Article: Jainism in scientific terms

Contributed by Kanti V. Mardia

Jain logic

Śvetāmbara nuns meditate in front of a cloth-wrapped bookstand, used to hold scriptures. To Jains, meditation helps purify the soul of karma and is thus vital for spiritual progress. It is a daily obligatory duty – āvaśyaka – for mendicants.

Śvetāmbara nuns meditate
Image by Claude Renault © CC BY 2.0

Although knowledge is crucial to spiritual progress, Jain philosophy stresses that a lack of certainty is not to be feared. Instead, it should be welcomed in some respects as uncertainty contributes, paradoxically, to greater understanding. The field of Jain logic contains the two important ideas of:

  • 'doctrine of qualified assertion' – syād-vāda
  • 'truth from many viewpoints' – anekānta-vāda.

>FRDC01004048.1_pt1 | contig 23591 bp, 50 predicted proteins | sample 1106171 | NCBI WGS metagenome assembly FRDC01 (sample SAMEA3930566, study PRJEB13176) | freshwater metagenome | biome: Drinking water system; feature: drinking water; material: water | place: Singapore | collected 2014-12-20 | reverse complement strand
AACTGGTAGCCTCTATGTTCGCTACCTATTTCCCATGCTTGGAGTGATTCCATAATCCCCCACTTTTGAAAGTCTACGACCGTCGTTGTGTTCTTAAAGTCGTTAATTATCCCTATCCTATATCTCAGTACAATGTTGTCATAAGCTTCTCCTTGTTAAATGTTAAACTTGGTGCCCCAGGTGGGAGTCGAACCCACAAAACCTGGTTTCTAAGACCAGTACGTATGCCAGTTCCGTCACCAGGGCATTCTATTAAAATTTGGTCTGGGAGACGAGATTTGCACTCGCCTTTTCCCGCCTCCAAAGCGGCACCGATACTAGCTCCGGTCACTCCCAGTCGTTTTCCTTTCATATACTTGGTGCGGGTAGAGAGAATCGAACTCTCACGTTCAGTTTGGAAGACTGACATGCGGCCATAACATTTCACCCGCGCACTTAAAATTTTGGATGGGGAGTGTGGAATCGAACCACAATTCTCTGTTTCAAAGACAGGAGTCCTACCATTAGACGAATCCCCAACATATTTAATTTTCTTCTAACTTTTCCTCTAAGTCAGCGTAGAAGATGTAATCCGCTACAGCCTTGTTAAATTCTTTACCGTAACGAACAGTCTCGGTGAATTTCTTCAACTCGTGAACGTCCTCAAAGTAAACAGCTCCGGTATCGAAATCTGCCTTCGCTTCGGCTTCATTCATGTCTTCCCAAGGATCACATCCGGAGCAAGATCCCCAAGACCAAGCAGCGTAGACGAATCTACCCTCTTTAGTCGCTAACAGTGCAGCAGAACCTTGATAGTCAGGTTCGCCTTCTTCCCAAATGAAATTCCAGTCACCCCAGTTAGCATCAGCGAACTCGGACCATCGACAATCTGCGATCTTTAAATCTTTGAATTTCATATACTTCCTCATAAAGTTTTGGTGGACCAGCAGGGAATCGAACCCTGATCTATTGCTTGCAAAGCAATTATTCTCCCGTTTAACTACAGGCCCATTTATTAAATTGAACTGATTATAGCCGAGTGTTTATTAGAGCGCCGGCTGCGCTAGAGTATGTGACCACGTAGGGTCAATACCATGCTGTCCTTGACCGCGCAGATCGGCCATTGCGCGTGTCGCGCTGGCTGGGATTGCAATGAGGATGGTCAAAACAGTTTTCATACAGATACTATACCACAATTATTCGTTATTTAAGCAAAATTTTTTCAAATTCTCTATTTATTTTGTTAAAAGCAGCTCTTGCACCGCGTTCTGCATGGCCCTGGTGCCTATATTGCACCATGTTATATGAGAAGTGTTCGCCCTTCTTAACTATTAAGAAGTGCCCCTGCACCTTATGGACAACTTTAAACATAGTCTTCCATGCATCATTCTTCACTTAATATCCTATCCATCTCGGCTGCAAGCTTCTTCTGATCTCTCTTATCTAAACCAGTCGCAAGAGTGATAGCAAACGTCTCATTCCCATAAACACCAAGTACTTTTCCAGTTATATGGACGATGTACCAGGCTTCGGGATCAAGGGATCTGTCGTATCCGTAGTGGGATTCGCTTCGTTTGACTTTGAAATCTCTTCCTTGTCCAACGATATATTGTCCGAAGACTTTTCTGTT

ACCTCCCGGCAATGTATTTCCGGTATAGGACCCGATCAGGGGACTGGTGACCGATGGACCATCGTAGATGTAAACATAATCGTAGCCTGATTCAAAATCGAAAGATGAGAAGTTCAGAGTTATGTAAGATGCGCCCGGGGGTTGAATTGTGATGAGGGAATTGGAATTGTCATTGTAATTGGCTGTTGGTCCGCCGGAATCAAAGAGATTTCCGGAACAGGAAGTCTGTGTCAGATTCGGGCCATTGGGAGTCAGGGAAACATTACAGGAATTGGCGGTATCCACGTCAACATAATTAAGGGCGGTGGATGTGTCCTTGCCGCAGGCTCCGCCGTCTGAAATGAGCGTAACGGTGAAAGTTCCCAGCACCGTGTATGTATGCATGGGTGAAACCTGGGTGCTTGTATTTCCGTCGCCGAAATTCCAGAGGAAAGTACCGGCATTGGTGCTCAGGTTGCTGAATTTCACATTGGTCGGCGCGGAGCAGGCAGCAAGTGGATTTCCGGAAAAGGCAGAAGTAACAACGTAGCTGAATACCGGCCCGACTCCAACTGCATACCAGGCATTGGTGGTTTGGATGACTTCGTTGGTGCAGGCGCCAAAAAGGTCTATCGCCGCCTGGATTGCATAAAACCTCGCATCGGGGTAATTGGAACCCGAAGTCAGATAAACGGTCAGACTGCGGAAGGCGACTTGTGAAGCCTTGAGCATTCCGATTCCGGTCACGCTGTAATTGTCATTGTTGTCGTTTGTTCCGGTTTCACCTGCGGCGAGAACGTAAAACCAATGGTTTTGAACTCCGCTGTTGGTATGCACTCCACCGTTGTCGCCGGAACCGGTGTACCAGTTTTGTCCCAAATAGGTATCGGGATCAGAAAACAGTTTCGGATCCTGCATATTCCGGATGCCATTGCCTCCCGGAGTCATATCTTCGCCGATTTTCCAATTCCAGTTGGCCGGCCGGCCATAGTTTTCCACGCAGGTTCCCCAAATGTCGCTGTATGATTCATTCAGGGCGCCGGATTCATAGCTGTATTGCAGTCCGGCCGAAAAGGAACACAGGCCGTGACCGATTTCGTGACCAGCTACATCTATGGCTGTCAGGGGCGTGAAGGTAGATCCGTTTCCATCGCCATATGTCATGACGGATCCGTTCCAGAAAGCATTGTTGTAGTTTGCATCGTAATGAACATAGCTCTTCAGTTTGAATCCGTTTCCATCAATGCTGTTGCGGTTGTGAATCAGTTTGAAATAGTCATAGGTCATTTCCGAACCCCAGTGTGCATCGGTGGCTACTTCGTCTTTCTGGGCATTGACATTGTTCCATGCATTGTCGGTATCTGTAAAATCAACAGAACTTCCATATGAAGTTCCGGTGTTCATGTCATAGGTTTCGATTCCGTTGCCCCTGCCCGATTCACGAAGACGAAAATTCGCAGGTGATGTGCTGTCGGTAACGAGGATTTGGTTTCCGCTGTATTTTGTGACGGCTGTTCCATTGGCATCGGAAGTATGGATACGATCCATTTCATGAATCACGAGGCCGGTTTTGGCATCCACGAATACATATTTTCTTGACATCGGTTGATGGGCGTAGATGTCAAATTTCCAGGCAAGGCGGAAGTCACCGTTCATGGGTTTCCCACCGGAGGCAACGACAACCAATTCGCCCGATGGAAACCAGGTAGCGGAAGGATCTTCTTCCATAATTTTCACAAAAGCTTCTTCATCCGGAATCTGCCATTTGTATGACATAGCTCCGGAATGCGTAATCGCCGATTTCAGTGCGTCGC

The concept of syād-vāda means that only what is known at a particular time and place, involving those specific circumstances, can be stated with any degree of certainty. It asserts that there are many aspects of reality, which no one person can know. Examples can be found in chapter nine of Mardia 1990/2007. The notion of syād-vāda stresses that nothing is absolute. Karl Popper, one of the greatest logicians of the last century, also emphasised principles of non-absolutism in science.

Secondly, Jain logic recommends elements of relativism in thinking, in the holistic principle of anekānta-vāda. This notion may be translated as 'truth from many viewpoints'. The concept of anekānta-vāda holds that the same thing can be seen from many various standpoints and thus appears different to each viewer. Each distinct view may contain a glimpse of the truth. The truth of reality cannot be understood from a single point of view. See chapter nine of Mardia 1990/2007 for examples. In fact, relativism in thinking and open-mindedness is needed for a true Jain.

Thus the label 'Jainism' is a misnomer for what can be termed 'Jain-ness' or the 'Jain spirit'.

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